CAIRO // In his nearly five short months in office, he has hugged his way across Turkey and Europe, bestowed an iPod upon Britain's Queen Elizabeth II and given throngs of people around the world a reason to think that perhaps politics and politicians are not really so feckless after all. Yet how different is Barack Hussein Obama? What will happen when the supernova Obama meets the black hole of recent US relations with the Arab-Muslim world?
The answers to these questions, which have engrossed the region since Mr Obama was sworn in as US president in January, are expected to become clearer tomorrow when he delivers an eagerly awaited address to the Muslim world from a university campus here in the Egyptian capital. How much clearer, though, is hardly certain. Hopes are high for some here. Fake silver-and-brass plaques bearing an image of a pharaoh and the legend, "Obama: New Tutankhamon of the World", were selling briskly at the Welcome Gift Store in Cairo's Soltan Parkok neighbourhood yesterday.
Nevertheless, speculation that Mr Obama would unveil a detailed, comprehensive Middle East peace plan in Cairo forced the White House two weeks ago to demur, saying announcing such a plan was "never the intention" of the speech. It ratcheted down expectations even further last week when Denis McDonough, an aide in the White House's National Security Council, said the hour-long address, promised during last year's presidential campaign, was simply part of Mr Obama's continuing effort to "change the conversation with our Muslim and Arab friends".
Yet it is precisely "conversation" and similar words that Arab Muslims are fed up with, said analysts and others; they want the gap between US rhetoric and policy narrowed with actions, and unless Mr Obama can do it - if not in Cairo, then soon - he is doomed to disappoint. "This is a region that has welcomed the change in atmospherics in Washington. Still, it's a region that's allergic to just process and just language. People are looking for a sense of justice," said Alistair Crooke, director of the Beirut-based Conflicts Forum and a former European negotiator with Islamic groups.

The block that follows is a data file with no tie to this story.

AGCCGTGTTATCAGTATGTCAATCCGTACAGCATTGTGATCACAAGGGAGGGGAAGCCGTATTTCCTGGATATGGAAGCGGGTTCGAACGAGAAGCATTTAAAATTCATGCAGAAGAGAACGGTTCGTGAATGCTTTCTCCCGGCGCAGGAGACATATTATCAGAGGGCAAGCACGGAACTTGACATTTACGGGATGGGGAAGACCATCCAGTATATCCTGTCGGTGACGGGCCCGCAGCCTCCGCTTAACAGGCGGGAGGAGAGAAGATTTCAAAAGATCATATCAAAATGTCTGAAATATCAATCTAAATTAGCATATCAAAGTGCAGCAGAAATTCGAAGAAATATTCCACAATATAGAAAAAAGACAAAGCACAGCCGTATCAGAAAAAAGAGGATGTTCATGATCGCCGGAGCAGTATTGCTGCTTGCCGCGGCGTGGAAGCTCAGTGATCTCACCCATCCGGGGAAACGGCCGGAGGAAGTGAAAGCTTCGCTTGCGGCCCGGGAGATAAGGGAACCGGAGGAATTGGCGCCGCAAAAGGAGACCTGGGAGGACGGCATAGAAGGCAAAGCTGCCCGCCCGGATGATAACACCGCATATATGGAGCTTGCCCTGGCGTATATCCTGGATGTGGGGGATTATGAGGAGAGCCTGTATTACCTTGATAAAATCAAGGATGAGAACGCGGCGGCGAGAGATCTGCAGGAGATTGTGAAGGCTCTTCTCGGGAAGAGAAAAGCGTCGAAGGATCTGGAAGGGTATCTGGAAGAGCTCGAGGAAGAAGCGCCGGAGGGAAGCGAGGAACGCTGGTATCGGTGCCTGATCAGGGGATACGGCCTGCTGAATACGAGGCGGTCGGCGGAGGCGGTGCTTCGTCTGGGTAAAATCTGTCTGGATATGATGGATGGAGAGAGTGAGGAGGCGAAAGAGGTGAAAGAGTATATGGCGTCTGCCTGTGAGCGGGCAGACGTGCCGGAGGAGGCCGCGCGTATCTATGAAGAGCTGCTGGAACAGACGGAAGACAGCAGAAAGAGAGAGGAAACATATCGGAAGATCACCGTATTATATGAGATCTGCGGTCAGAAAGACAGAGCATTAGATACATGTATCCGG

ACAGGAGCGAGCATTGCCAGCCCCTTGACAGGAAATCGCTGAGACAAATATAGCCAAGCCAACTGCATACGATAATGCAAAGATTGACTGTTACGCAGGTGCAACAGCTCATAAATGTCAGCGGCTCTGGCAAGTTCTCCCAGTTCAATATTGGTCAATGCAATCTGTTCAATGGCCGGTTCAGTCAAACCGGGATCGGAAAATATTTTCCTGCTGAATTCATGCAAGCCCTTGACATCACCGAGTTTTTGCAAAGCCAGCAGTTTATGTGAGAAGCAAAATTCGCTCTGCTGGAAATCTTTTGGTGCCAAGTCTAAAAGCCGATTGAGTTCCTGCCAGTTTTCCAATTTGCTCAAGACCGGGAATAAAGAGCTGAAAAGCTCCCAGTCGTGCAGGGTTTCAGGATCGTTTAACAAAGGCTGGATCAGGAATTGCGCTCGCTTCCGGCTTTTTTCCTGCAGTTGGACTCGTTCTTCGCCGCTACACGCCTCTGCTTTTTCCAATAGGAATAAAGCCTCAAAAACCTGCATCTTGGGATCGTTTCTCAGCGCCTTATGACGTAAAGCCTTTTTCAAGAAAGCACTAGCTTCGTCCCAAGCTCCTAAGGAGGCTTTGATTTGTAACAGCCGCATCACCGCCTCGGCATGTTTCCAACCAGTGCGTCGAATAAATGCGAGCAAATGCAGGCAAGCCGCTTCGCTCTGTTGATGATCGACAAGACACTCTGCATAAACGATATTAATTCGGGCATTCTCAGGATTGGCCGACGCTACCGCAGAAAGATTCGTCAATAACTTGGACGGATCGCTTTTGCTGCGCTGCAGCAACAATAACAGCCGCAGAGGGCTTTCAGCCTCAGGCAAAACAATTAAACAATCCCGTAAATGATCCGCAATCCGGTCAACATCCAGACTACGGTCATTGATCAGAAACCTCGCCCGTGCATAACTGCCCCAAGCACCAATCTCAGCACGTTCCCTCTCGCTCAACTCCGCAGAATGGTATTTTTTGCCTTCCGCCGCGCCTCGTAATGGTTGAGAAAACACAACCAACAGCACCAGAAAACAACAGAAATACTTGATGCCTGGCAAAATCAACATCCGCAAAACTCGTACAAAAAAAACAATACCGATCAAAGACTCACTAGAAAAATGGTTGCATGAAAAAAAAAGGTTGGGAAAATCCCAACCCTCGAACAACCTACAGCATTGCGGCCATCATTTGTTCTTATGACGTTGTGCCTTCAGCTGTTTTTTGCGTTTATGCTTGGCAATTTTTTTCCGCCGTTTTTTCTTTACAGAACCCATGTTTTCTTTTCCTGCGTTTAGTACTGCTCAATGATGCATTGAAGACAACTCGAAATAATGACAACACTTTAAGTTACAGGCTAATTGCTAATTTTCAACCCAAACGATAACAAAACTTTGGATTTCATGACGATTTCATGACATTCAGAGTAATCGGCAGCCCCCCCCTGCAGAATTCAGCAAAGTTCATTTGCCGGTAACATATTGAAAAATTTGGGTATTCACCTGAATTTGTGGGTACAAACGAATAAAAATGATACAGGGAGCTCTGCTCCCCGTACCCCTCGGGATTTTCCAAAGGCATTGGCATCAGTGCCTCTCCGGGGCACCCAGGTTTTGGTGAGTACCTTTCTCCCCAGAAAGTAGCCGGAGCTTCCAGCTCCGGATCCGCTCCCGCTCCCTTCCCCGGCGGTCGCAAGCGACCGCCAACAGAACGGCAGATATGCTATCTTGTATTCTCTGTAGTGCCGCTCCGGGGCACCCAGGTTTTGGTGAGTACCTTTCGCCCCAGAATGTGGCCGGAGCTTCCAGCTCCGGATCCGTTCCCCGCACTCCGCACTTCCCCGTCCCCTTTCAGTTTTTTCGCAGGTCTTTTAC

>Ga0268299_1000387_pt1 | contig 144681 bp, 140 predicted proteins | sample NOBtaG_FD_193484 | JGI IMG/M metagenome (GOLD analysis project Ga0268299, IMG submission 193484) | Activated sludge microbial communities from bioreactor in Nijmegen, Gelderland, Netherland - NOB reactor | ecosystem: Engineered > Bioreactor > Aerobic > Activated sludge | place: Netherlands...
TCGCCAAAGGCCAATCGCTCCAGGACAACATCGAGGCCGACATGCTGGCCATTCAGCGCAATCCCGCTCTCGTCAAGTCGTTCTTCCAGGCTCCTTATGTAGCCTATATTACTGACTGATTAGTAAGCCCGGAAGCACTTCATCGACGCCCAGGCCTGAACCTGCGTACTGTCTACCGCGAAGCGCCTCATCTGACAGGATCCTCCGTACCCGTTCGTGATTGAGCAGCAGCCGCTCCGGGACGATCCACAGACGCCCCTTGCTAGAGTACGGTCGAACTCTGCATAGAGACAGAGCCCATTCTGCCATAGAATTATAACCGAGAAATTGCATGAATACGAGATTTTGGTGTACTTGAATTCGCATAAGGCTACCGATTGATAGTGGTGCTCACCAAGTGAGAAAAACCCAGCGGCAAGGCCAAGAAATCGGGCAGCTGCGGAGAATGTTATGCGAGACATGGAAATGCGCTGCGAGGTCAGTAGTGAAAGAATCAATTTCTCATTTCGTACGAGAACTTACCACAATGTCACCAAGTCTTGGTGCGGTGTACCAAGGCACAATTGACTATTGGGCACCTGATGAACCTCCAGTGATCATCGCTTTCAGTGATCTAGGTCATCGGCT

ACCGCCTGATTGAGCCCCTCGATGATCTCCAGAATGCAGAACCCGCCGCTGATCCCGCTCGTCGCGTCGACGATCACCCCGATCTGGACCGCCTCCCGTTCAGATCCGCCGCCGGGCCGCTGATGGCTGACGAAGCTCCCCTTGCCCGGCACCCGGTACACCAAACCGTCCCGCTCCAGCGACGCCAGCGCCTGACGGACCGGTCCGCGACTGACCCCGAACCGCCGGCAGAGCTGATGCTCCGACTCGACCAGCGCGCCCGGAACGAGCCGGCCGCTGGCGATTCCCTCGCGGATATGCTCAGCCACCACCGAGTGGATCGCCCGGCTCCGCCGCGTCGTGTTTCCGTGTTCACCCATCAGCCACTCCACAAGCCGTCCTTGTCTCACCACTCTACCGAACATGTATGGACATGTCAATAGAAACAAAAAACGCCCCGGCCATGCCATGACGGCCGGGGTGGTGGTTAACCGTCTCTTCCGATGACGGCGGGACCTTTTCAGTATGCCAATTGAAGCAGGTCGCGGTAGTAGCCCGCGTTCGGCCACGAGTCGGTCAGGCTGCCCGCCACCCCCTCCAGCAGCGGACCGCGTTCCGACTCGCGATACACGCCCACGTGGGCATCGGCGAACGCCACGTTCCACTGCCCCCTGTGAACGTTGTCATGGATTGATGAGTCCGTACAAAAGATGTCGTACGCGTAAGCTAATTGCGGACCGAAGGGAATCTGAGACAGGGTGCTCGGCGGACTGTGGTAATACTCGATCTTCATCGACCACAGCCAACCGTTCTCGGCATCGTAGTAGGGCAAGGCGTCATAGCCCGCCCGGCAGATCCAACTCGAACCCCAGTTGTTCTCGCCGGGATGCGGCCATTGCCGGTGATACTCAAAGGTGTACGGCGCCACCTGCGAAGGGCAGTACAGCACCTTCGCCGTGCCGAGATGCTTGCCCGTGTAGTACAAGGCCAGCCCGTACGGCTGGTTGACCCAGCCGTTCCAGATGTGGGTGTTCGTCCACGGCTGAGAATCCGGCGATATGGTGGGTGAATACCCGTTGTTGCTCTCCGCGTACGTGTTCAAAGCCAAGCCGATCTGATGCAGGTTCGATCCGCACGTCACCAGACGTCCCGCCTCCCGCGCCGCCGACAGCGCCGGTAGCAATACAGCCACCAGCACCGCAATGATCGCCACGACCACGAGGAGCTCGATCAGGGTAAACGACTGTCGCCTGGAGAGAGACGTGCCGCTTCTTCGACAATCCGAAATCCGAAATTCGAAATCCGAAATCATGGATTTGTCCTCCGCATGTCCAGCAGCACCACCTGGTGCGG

"Enough already with the 'we love and respect the Arab and Muslim world' speech," said Aaron David Miller, a former Middle East negotiator at the state department and the author of The Much Too Promised Land: America's Elusive Search for Arab-Israeli Peace. "The president has given that speech three times already - first in his interview with Al Arabiya, then in his Nowruz greeting to the Iranians and finally in his speech in Ankara to the Turkish parliament.
"This speech has got to be more substantive, and he should not give it unless he's prepared to get real and serious and to be extremely tough with the Arabs and Israelis," Mr Miller said. "He should be a breaker of icons and a breaker of illusions in a region that is filled with them." It has not all been ethereal talk. Mr Obama has promised to close the detention centre at Guantanamo, put a timeline on a US troop withdrawal from Iraq and publicly confronted Israel on its failed promise to stop settlement growth.